- Once this modification has been operated, restart your PC to enforce these changes and monitor the situation to see if the restart issue on Windows 11 is finally resolved.
In case the same issue is still occurring, move down to the next potential fix below.
Adjust the minimum processor state and Link state Power Management (if applicable)
If you’re experiencing his issue on a laptop or ultrabook (or something with a battery), you should also consider the fact that the problem might occur due to an aggressing power management setting that will automatically switch of your PC when it’s forced to perform resource-intensive tasks while utilizing power from the battery.
In case you find yourself in this particular case, follow the instructions below for step-by-step instructions to re-configure your power management settings and ensure that the system interruption is not occurring due to an aggressive battery management setting:
- Press Windows key + R to open up a Run dialog box. Next, type ‘powercfg.cpl’ inside the text box and press Enter to open up the Power Options menu.
- Inside the Power Options menu, click on the Change plan settings hyperlink associated with your active power plan.
- Inside the Edit Plan Settings, click on Change advanced power settings.
- Next, expand the drop-down menu associated with the Minimum processor state and make sure the On Battery % is 5% or lower.
- Next, expand the drop-down menu associated with Link State Power Management and change the On Battery menu to OFF before clicking on Apply to save the changes.
- Restart your PC to enforce the changes, then reboot your PC and see if the problem is now fixed.
In case the same type of issue is still occurring, move down to the final potential fix below.
Disable Automatic Restarts on System failure
If none of the methods have been effective so far, you need to take into consideration that some kind of system failure is causing your Windows 11 computer to trigger a restart in order to prevent your hardware components from getting damaged.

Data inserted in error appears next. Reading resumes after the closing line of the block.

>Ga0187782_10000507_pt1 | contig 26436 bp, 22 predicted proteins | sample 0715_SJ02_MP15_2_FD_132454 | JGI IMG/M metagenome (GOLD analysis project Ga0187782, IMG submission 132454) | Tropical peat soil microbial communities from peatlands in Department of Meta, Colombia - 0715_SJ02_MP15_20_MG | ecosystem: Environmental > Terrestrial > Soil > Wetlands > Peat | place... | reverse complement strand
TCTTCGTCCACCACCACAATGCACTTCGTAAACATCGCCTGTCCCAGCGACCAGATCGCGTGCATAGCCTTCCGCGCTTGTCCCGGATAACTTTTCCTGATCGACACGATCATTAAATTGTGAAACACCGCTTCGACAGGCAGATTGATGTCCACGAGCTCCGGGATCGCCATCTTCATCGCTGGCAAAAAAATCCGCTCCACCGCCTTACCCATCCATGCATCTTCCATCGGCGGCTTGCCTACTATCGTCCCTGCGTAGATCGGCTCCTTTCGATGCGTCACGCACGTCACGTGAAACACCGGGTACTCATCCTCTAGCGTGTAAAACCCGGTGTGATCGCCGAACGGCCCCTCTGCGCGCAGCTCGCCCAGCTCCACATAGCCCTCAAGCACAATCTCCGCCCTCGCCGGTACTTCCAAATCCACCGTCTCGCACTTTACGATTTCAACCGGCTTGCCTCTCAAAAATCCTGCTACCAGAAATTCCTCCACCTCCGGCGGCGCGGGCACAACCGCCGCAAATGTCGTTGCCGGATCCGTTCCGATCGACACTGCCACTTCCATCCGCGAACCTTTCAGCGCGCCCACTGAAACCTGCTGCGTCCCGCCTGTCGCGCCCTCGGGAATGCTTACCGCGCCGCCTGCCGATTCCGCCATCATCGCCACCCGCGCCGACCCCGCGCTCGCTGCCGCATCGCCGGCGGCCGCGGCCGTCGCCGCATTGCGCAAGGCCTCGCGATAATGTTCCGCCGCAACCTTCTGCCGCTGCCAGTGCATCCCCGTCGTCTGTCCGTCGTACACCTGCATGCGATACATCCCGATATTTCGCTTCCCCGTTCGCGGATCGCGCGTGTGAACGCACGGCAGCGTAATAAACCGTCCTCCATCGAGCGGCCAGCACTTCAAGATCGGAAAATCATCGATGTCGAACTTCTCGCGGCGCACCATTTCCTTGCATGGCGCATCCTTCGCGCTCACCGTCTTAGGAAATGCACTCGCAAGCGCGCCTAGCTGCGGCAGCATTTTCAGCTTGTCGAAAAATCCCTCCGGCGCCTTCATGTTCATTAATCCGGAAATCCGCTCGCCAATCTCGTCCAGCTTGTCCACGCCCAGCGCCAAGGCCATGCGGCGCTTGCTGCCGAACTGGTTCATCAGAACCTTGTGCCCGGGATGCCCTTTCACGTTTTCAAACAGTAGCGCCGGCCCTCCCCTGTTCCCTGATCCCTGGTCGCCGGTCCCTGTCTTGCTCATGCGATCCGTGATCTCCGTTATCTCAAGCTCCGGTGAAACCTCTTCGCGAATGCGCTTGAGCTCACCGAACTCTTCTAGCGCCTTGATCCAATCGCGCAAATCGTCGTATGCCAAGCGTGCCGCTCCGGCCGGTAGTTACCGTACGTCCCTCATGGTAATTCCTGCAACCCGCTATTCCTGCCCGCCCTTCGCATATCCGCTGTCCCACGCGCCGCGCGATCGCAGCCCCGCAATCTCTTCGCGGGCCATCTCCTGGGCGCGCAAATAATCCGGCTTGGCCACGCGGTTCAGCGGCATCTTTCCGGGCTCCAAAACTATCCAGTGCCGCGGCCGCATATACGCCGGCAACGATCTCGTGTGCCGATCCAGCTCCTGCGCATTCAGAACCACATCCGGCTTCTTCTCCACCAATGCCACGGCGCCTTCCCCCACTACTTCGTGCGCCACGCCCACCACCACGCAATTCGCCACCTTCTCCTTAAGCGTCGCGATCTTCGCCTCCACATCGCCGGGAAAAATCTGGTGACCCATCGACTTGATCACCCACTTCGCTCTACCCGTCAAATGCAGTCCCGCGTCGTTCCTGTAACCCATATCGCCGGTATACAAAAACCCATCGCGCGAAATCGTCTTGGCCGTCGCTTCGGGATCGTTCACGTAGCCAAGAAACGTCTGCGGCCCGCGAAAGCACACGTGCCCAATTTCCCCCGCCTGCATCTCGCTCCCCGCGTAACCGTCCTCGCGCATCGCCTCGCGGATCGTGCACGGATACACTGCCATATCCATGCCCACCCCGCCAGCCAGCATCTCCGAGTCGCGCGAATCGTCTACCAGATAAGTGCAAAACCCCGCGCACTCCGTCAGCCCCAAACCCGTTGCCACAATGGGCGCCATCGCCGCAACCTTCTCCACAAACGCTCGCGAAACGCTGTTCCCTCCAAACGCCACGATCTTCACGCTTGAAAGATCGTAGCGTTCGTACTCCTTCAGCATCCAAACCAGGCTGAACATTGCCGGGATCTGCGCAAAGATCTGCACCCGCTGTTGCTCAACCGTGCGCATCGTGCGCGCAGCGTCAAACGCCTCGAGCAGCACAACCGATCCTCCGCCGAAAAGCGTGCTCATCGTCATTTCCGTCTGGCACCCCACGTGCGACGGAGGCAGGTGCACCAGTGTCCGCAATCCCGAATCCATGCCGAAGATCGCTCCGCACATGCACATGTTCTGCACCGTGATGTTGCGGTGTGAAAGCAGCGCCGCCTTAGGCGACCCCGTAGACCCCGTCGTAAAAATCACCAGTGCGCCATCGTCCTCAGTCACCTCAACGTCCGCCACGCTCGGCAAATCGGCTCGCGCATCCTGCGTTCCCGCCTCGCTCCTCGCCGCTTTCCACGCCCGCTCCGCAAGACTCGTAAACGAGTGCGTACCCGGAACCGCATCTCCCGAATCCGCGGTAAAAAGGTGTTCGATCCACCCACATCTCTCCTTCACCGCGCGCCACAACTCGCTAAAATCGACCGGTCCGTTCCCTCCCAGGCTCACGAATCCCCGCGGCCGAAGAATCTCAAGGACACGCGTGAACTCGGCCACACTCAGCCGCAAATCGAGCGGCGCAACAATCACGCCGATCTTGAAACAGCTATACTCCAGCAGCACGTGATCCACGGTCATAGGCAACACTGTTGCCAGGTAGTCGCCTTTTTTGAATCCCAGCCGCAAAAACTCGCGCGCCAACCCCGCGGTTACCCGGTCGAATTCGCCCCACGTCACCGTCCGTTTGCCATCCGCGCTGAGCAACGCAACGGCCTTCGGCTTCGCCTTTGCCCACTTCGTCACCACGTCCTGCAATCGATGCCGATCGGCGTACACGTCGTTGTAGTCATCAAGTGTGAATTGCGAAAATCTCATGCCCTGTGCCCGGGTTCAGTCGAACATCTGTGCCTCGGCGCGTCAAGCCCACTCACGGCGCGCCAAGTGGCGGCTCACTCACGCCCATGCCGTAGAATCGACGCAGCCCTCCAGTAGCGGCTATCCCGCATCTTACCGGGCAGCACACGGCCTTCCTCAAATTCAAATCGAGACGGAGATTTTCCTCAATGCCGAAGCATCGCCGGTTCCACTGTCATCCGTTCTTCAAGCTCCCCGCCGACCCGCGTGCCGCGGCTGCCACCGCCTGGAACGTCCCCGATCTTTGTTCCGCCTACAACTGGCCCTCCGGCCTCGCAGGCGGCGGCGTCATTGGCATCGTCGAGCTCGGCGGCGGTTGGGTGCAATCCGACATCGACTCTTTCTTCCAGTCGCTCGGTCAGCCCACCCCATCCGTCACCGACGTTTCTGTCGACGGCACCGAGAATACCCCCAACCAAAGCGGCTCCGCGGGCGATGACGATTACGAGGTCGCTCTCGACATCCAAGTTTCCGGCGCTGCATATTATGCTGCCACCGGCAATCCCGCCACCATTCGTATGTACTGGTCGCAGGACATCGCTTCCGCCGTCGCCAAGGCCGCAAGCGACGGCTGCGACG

If you’re dealing with a file corruption-induced system restart, you should take the time to deploy SFC and DISM scan scans first.
If you have determined that you’re dealing with a system failure that doesn’t affect the health of your hardware internals, one way to ensure that the unexpected restarts stop occurring is to modify the Startup and Recovery menu.
Follow the instructions below to access the System Properties screen and modify the default behavior for System failure:
- Press Windows key + R to open up a Run dialog box. Next, type ‘sysdm.cpl’ inside the text box and press Enter to open up the System Properties screen.
- Once you’re inside the System Properties screen, access the Advanced tab from the ribbon menu at the top, then click on the Settings button associated with Startup and Recovery.
- Next, from the Startup and Recovery window, go under System Failure and uncheck the box associated with Automatically Restart.
- Utilize your Windows 11 computer normally and see if the problem is now fixed. If the restart is occurring due to a system failure, it should no longer occur.